[ExI] Watson On Jeopardy.

Richard Loosemore rpwl at lightlink.com
Tue Feb 22 20:25:56 UTC 2011

David Lubkin wrote:
> Richard Loosemore wrote:
>> AI researchers have, over the years, publicized many supposedly great 
>> advances, or big new systems that were supposed to be harbingers of 
>> real AI, just around the corner.  People were very excited about 
>> SHRDLU.  The Japanese went wild over Prolog.  Then there was the 
>> "knowledge based systems" approach, aka "expert systems".  Earlier on 
>> there was a 1960s craze for "machine translation".  In the late 1980s 
>> there were "neural networks" vendors springing up all over the place.  
>> And these were just the paradigms or general clusters of ideas ... 
>> never mind the specific systems or programs themselves.
>> Now, the pattern is that all these ideas were good at bringing down 
>> some long-hanging fruit, and every time the proponents would say "Of 
>> course, this is just meant to be a demonstration of the potential of 
>> this new technique/approach/program:  what we want to do next is 
>> expand on this breakthrough and find ways to apply it to more 
>> significant problems". But in each case it turned out that extending 
>> it beyond the toy cases was fiendishly hard, and eventually the effort 
>> was abandoneed when the next bandwagon came along.
> I think it was my graduate advisor, Carl Page, who told me that whenever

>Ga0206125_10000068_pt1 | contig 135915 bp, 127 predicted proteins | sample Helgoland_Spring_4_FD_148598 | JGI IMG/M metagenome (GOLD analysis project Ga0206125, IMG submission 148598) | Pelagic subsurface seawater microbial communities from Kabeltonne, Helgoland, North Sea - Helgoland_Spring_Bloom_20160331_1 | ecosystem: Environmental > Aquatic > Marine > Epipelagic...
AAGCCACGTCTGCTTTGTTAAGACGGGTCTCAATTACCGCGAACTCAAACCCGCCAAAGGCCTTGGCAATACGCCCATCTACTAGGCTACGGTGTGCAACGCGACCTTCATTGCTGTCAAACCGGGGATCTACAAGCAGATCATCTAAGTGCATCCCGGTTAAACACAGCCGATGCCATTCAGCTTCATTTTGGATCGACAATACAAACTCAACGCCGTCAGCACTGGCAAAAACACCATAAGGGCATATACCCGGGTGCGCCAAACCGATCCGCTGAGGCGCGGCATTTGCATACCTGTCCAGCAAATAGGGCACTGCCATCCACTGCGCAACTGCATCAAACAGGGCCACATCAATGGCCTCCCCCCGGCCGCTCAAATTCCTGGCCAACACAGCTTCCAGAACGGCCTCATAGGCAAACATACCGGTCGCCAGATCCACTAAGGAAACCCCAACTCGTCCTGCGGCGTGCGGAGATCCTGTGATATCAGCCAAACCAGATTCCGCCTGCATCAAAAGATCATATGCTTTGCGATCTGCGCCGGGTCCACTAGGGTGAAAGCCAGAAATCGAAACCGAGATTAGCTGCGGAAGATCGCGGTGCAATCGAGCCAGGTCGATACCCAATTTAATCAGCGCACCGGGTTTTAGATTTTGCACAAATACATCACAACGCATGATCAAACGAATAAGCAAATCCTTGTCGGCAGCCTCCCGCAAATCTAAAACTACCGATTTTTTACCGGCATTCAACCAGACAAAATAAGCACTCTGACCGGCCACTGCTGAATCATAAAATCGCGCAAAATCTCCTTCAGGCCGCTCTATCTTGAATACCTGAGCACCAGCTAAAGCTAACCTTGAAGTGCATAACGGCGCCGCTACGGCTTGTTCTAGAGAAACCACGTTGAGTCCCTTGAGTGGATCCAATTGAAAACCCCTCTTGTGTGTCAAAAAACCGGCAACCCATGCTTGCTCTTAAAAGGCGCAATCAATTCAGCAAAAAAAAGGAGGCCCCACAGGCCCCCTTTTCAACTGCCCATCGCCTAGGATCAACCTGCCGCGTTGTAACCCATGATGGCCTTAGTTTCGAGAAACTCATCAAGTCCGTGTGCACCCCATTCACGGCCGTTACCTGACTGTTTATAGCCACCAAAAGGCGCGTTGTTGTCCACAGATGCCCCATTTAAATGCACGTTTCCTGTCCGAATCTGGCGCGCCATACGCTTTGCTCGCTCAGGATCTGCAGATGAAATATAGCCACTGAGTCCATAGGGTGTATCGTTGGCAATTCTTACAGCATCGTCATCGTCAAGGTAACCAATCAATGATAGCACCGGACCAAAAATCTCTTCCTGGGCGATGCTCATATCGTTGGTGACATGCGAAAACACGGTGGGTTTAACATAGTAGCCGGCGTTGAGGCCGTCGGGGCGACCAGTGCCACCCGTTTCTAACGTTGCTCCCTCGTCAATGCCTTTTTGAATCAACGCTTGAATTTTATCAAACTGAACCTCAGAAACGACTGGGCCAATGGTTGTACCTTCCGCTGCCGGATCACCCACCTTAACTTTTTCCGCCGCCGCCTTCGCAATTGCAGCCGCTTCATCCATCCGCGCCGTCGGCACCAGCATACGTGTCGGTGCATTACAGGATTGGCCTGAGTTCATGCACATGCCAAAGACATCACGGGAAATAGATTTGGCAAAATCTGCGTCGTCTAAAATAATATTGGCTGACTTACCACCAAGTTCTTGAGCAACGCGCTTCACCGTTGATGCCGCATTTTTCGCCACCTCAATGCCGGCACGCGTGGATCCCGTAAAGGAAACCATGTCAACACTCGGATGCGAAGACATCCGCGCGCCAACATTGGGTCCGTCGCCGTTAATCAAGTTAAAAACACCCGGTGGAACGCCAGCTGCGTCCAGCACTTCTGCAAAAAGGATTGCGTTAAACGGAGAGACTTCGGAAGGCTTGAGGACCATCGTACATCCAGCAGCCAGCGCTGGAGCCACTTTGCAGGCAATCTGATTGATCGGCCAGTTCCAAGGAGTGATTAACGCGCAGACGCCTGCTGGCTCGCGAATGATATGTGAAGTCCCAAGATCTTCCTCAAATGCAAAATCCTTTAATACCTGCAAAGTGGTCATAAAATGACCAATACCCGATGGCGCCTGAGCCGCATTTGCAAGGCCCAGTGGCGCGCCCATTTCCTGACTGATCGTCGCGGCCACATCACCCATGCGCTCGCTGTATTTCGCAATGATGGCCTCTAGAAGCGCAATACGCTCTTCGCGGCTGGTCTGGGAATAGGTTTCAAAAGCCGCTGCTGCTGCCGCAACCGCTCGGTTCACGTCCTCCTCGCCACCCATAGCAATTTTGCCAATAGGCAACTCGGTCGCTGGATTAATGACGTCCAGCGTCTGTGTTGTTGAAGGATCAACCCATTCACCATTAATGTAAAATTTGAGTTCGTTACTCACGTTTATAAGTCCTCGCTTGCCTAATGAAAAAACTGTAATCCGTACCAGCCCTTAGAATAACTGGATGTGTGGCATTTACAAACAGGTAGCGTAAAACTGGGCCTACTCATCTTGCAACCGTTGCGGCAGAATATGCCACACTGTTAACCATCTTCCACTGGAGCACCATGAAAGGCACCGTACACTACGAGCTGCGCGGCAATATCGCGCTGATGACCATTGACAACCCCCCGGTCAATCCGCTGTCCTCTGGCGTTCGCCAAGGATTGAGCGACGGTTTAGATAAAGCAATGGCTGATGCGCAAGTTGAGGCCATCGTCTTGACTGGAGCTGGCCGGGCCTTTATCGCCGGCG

> you saw a paper in AI with "examples" of sentences understood, theorems 
> proven, etc., the "examples" were in fact the *only* ones the system 
> could cope with.
> (I was predisposed to be enraptured by AI, but his doctoral classes were 
> the best I've taken in any field.


What puzzles me about this whole Watson discussion is that the skeptical 
perspective I have been presenting here is, well, something that many 
people in the cognitive science world of about 10 to 20 years ago would 
have considered a no-brainer.  And many in AI, too, paradoxical as that 
might seem.

*Many* people working in those fields, back in the late 80s, were 
becoming frustrated with AI systems and AI claims that were overblown. 
Just about everyone was talking about the silliness of programs that 
could handle a selected examples, but which were not generalizable.

The basic mechanism under the Watson hood was known quite some time ago, 
and it was kind of obvious that if you went to the trouble of stuffing 
it with a huge amount of data, you could do something superficially 
impressive like handling Jeopardy questions.  But why bother to do that 
when it did not address the underlying issues?  Issues that were known 
decades ago.  Beats me.

Anyhow, seems I have to take the rap for saying what was common knowledge.

Tell you what, hang on folks and I will do a quick survey of my 
cognitive science friends to see what they think about Watson as an 
advance in AI. Get back to you on that.

> My parenting philosophy began with a conversation with him. Dr. Page 
> sent his two sons to a Montessori school. He extolled the value of 
> Montessori in raising a strong, confident child who thinks for himself, 
> but warned me that it comes at a price: When you have a Montessori kid, 
> they will never accept "Because I say so."
> The consequences of his parenting style are that his namesake, Carl Jr., 
> co-founded eGroups, which was sold to Yahoo for 0.5 billion and we now 
> know as Yahoo Groups. The other son, Larry, co-founded Google, and is 
> worth $15 billion.)

Great story!

You have suddenly made my frustratingly independent-minded son, who 
argues about everything under the sun, and who we sent to Montessori, a 
lot easier to deal with.... ;-)

Richard Loosemore

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